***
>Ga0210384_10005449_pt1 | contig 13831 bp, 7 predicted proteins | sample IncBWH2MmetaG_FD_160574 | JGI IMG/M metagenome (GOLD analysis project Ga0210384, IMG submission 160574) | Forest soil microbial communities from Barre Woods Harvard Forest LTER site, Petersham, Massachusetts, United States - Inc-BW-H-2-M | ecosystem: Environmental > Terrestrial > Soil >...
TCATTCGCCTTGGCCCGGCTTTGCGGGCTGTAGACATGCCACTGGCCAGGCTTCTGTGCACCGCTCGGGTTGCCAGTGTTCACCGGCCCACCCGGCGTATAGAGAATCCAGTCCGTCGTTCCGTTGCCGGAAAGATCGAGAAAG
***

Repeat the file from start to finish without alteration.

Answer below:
>Ga0210384_10005449_pt1 | contig 13831 bp, 7 predicted proteins | sample IncBWH2MmetaG_FD_160574 | JGI IMG/M metagenome (GOLD analysis project Ga0210384, IMG submission 160574) | Forest soil microbial communities from Barre Woods Harvard Forest LTER site, Petersham, Massachusetts, United States - Inc-BW-H-2-M | ecosystem: Environmental > Terrestrial > Soil >...
TCATTCGCCTTGGCCCGGCTTTGCGGGCTGTAGACATGCCACTGGCCAGGCTTCTGTGCACCGCTCGGGTTGCCAGTGTTCACCGGCCCACCCGGCGTATAGAGAATCCAGTCCGTCGTTCCGTTGCCGGAAAGATCGAGAAAG